• Photo by R.J. Sánchez

Standing in the midst of Haegue Yang's monumental chandeliers made of dangling Venetian blinds in various states of open and closed, I kept thinking about Edward Snowden. Not the man himself, but the surveillance he made me see. The watching he made me watch and watch out for, not that I have any idea where or how actually to look or appear in order to protect myself.

Catching up with my feelings about Snowden now that it's 2014, I found two recent pieces by the New Yorker's Amy Davidson, laying out the fascinating and conflicted case for a pardon for Snowden. (The two main reasons for pardoning him are likely to draw supporters who do not support each other.) Davidson includes analysis of past pardons of lawbreakers, from Vietnam draft-dodgers to Nixon to Caspar Weinberger and those involved in the Iran-Contra scandal. She coolly makes the case for why we, as a nation, have something to gain in offering Snowden amnesty, and also why he deserves it. Here's her original case, written in December; here's her rebuttal this week to a case made against her.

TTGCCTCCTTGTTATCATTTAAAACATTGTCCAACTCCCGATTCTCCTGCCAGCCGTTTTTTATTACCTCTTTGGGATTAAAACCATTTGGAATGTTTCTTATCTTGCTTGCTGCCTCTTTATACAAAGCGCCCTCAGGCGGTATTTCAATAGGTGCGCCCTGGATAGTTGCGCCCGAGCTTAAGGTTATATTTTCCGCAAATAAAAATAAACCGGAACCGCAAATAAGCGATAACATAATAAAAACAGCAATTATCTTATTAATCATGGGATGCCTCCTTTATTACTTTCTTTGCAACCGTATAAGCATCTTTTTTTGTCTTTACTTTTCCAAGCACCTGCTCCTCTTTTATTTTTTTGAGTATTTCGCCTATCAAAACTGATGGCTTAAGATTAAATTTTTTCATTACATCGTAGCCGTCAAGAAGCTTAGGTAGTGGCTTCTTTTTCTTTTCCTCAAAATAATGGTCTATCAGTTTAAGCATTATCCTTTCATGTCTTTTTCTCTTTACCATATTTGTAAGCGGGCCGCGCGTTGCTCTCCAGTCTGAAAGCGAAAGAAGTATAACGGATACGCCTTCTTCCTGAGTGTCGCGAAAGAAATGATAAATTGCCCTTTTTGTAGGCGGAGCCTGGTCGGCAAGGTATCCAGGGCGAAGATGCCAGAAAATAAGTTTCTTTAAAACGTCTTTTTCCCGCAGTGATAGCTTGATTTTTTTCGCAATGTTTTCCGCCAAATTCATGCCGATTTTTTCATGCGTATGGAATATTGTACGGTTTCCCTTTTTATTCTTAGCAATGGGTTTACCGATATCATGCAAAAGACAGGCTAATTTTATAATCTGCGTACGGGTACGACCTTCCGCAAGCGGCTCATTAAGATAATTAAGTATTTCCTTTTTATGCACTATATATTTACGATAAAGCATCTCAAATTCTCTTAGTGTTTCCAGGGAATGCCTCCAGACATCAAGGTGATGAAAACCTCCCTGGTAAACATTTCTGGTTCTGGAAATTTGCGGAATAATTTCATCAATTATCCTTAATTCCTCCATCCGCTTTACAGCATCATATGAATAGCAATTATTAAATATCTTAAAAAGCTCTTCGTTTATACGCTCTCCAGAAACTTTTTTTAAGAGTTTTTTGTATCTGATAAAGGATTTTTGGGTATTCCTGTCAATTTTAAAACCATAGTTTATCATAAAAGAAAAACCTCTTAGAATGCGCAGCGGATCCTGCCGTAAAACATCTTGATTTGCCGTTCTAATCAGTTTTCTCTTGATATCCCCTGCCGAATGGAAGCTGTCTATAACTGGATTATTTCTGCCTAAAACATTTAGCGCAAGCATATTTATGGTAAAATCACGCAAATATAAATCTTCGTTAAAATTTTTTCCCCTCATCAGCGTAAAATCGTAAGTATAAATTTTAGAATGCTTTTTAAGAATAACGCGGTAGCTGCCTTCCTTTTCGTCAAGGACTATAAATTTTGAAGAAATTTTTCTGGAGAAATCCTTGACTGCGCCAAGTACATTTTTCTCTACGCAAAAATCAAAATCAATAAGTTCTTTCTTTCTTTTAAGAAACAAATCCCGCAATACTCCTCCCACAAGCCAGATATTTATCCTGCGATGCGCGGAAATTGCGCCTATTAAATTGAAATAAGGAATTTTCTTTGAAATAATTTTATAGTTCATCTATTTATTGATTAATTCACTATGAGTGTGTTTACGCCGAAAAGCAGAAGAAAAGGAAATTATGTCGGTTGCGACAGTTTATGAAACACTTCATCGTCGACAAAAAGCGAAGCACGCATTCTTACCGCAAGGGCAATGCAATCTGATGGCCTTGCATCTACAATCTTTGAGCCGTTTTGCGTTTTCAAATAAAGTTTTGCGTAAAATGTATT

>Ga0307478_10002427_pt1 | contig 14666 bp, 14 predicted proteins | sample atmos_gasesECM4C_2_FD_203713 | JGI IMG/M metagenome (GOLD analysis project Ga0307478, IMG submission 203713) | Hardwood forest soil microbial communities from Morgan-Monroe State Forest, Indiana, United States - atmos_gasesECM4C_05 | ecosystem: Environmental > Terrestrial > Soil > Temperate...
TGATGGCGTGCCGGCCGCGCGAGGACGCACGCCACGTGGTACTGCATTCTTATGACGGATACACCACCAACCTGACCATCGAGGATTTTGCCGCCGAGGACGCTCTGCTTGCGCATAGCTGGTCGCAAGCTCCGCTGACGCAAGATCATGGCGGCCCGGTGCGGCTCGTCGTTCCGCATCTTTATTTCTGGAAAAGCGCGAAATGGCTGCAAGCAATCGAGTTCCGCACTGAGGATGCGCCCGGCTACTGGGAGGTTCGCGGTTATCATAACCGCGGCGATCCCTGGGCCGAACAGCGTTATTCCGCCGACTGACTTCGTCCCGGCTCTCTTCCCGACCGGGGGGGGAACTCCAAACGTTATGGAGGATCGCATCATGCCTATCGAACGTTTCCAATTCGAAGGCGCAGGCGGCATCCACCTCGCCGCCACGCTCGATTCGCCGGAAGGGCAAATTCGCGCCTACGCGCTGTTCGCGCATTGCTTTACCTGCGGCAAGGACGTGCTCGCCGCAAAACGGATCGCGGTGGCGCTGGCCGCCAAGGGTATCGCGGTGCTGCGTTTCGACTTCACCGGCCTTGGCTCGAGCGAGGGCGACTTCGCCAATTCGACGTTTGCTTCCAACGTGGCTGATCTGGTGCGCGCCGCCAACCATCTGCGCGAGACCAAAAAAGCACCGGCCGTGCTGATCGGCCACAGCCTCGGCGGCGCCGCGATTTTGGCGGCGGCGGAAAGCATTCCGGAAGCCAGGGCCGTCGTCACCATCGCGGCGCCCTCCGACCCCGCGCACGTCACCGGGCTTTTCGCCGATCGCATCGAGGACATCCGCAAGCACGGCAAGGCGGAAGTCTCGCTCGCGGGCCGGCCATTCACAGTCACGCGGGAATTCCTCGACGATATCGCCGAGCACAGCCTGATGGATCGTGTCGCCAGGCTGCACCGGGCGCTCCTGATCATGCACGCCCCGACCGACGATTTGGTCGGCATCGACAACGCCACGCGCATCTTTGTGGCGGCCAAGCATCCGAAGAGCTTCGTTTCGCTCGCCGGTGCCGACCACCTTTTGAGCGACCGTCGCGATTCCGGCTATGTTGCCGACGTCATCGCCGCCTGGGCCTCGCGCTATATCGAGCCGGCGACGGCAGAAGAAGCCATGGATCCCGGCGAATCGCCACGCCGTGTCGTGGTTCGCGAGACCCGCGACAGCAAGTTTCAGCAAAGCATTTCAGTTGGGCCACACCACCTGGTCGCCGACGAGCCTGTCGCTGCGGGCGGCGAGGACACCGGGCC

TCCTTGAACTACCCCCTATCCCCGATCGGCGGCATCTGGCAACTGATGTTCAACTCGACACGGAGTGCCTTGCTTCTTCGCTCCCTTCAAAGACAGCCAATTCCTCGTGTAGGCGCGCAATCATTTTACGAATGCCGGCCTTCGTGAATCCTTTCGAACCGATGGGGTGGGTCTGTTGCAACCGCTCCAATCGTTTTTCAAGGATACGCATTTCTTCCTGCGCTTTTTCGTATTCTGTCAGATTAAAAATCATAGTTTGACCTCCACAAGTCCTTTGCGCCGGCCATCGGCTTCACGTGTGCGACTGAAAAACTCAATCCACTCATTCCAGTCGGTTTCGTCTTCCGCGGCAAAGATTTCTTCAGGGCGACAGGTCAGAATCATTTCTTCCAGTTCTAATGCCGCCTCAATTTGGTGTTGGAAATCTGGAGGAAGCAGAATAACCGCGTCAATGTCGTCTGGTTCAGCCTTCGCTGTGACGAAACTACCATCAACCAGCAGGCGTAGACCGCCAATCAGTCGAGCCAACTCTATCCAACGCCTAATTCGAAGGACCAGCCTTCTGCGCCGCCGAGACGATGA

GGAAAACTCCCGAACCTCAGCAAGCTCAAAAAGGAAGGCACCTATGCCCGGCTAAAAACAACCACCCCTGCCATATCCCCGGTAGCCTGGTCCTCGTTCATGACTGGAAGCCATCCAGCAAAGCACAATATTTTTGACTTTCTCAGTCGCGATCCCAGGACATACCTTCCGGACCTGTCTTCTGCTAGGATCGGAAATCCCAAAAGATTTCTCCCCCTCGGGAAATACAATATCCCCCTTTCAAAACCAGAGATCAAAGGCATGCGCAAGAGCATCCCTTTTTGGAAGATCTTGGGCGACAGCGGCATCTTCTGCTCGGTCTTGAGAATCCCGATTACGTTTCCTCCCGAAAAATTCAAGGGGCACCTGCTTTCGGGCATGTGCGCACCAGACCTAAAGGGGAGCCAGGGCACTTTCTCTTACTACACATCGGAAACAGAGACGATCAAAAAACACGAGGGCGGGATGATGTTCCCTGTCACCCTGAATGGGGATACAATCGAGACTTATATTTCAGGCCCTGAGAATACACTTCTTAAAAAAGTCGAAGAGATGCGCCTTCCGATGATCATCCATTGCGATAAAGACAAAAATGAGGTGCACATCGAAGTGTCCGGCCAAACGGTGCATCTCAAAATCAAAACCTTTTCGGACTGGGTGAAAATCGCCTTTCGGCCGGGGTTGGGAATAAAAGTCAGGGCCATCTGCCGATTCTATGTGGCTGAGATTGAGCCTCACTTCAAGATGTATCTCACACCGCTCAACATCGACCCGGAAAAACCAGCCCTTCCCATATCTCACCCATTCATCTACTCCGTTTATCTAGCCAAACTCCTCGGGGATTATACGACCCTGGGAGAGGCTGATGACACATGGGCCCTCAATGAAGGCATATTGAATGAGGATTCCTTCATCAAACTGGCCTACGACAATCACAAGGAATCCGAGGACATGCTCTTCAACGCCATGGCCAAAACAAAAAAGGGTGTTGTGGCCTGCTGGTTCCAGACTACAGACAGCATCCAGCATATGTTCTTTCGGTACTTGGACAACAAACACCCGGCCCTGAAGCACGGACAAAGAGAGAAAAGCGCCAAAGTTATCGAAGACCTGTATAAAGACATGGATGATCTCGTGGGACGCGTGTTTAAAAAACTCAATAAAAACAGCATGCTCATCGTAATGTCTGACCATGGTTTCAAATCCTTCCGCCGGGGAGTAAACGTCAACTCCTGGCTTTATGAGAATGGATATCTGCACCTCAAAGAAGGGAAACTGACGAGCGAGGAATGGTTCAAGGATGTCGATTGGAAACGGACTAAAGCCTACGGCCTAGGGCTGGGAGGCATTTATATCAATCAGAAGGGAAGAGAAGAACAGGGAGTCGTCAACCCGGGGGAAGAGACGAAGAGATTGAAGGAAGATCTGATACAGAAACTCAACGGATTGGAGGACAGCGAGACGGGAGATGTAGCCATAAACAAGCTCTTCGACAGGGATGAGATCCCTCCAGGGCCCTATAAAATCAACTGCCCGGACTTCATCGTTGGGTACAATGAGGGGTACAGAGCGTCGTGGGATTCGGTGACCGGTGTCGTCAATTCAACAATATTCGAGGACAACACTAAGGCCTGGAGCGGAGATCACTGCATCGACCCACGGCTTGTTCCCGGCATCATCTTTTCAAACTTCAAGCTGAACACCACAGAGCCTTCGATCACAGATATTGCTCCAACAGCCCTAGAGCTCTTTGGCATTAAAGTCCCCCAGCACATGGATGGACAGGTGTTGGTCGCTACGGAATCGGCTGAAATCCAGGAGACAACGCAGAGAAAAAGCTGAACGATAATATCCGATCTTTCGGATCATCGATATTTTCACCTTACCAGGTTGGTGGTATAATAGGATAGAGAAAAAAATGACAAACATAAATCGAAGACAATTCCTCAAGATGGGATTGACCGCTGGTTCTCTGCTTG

Nothing about the Snowden situation is reassuring. Some fantasize seeing him "hanged by his neck until he is dead," as if his death would protect and restore everything. Others shrug at the idea that they're being watched; of course we're being watched, they say. For me, the difference is that now I'm thinking about myself being watched. It's dislocating, and reminds me of the 1937 Magritte painting where the subject is looking at himself in a mirror but only seeing the back of his own head. In Yang's chandeliers of blinds—the word "blinds" is so good—you peer through one set of blinds only to see another set. The secrecy is layered and seductive and empty and produces aimless anxiety, directed at nothing in particular. Yang, like Snowden, is without a country.